I believe that learning language through immersion is the best way and most effective way. This is just my humble opinion. I grew up in Mexico, and I lived in Mexico until I was 14-years-old. Throughout my life there I often took English classes. My mom paid private tutors and then in Secundaria that was part of my regular education. Yet, I was terrible at it. I didn't even know the cool new NKOTB songs. I mean I liked them, but I could not sing them. I remember my friend Myra Luna, you can see her blog here: http://www.myraluna.blogspot.com/ would sing to a bunch of songs in English, she knew every word. I won't mention here who she was listening to :D I would stare and wonder why I couldn't learn English, and why didn't I know the words to Ice Ice Baby!
Well Myra learned English while in school, or maybe because her mom was an English teacher she could pick it up faster. Whatever the reason (and maybe she'll tell us, wink wink) I was not picking it up. In fact, I started failing my English class. This was a year before I was to travel to the United States that I started doing terrible in class. Crisis averted, I passed and I moved to the United States. I started going to high school and was in bilingual classes. Except my classes we not bilingual; they were in Spanish only. I demanded that I be switched to English classes. For some reason my counselor listened to me, and with the support of my amazing ESL teacher I was fully immersed in English classes. A lot of people were surprised that I was speaking in English by my sophomore year and giving my English teacher hell. Honestly, I just think that being in the culture of the United States, listening to all my classmates speak English, being involved in gymnastics and soccer, and doing homework ALL in English really helped me. Immersion really helped me. It doesn't mean that there aren't other ways. Not everyone can pick up and move to France to learn French (oh but I so want to), but there are other ways where immersion works.
Our household currently consists of: mom, dad, grandma, Albert (cat) and Nesta. Everyone here speaks to Nesta in the first language that they learned (mother tongue, native tongue, etc). So, I speak in Spanish to him, Dad speaks in English, and grandma speaks in Spanish to him. This works for us because the majority of the time he hears Spanish spoken and is starting to understand basic commands. He also understands English and the commands spoken by his dad or any family member who speaks English. Again, this is what works for us. It doesn't mean that this is what everyone should do.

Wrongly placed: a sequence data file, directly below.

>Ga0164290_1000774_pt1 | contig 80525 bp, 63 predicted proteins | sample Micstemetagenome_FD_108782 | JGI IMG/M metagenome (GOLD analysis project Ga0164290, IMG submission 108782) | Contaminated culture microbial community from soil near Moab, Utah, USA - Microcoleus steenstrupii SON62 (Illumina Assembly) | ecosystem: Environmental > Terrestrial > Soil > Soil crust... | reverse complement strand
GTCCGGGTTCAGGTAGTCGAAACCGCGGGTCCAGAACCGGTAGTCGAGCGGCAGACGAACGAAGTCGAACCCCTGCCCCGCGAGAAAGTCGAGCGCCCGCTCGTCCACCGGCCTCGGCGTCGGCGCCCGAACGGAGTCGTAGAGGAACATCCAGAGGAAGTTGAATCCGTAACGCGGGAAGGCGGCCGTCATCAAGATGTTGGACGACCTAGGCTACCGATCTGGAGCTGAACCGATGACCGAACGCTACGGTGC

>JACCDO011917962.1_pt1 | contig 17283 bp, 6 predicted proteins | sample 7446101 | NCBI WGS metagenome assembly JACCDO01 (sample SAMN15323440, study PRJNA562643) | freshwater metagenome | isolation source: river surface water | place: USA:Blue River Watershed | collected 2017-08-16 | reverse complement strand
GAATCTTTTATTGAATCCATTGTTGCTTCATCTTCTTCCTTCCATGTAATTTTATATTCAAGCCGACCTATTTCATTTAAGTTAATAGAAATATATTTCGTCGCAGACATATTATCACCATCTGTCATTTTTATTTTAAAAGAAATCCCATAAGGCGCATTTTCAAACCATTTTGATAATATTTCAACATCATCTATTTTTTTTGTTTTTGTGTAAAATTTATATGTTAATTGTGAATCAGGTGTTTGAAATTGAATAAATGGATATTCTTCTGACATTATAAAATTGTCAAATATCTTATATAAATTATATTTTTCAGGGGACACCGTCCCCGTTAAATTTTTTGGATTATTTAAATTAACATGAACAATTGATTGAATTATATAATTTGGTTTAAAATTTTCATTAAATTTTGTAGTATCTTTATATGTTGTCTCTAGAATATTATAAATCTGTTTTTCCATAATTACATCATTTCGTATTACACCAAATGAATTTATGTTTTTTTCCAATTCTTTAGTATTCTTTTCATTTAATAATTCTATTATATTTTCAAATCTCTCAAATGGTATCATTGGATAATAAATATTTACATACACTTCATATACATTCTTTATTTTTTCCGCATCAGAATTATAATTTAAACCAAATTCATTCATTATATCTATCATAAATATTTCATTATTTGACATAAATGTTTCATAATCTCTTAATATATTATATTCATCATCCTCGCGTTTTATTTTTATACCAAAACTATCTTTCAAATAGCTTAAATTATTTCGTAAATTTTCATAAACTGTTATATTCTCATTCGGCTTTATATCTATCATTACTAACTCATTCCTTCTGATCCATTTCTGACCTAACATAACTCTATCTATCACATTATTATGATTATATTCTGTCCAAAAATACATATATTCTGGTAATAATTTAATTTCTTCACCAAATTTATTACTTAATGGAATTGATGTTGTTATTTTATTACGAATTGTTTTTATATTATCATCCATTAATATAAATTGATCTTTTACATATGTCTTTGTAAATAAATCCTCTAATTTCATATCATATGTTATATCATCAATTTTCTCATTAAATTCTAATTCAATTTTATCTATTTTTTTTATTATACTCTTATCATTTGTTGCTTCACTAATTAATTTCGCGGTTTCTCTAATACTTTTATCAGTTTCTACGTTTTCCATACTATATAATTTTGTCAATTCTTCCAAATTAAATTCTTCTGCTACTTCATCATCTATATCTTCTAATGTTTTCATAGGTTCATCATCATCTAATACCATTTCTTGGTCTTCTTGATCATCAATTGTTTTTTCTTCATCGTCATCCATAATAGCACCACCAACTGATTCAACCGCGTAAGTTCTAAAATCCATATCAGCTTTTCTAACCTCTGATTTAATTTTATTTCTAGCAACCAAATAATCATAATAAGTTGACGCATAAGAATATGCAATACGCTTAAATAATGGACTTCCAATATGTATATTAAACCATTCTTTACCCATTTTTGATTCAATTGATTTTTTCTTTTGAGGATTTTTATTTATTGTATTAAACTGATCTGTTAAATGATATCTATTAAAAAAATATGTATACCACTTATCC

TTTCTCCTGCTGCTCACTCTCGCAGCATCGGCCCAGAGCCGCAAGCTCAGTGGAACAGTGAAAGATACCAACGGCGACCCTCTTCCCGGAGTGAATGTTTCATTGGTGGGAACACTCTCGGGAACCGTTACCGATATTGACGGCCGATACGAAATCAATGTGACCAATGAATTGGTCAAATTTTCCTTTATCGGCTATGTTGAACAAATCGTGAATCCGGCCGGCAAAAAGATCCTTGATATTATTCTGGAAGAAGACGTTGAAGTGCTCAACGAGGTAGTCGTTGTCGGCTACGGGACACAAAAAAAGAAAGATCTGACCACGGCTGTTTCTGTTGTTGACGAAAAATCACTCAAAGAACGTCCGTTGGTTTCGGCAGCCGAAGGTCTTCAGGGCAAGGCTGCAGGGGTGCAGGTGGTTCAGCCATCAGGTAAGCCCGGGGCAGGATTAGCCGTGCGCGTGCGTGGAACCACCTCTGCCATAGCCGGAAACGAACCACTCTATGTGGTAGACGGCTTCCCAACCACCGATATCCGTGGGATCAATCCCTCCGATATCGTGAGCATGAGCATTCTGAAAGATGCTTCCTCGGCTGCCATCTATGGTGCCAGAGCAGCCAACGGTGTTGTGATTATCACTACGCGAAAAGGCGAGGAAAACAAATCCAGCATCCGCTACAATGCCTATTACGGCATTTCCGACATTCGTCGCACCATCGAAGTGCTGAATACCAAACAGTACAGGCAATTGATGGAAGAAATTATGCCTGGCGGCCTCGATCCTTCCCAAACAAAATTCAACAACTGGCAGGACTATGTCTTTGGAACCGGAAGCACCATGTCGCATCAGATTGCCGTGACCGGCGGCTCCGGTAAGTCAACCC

A friend of mine from high school is also raising her children bilingual. However, her and her family do it a bit differently. Her first language is English, but she speaks Spanish fluently. Therefore, she speaks in Spanish to her children. Her husband also speaks in Spanish to their children. She mentioned to me that because she home schools her children she has to do some instruction in English which is required by the state of Illinois. She said that her and her husband speak in Spanish to the children 75-80% of the time. Of course, they try to do 100% whenever possible! You can see her blog here http://www.quetzalbilingualacademy.blogspot.com
Another lady who I once babysat for also learned English first, but then was moved to a Spanish speaking country at a young age at which point she was immersed in Spanish and is now fluent in Spanish. Her husband speaks English, and she decided to divide her time speaking in English and Spanish to her child.
A bilingual family :)
Of course, if we all spoke Spanish in our household then we would all speak in Spanish to Nesta. Why? because everyone around us is constantly speaking English and I am not afraid that he will grow up and not know any English. Our friends are English speaking, most of our families speak English and in general English is all around us. From day 1 Nesta heard English and Spanish and I hope that never stops.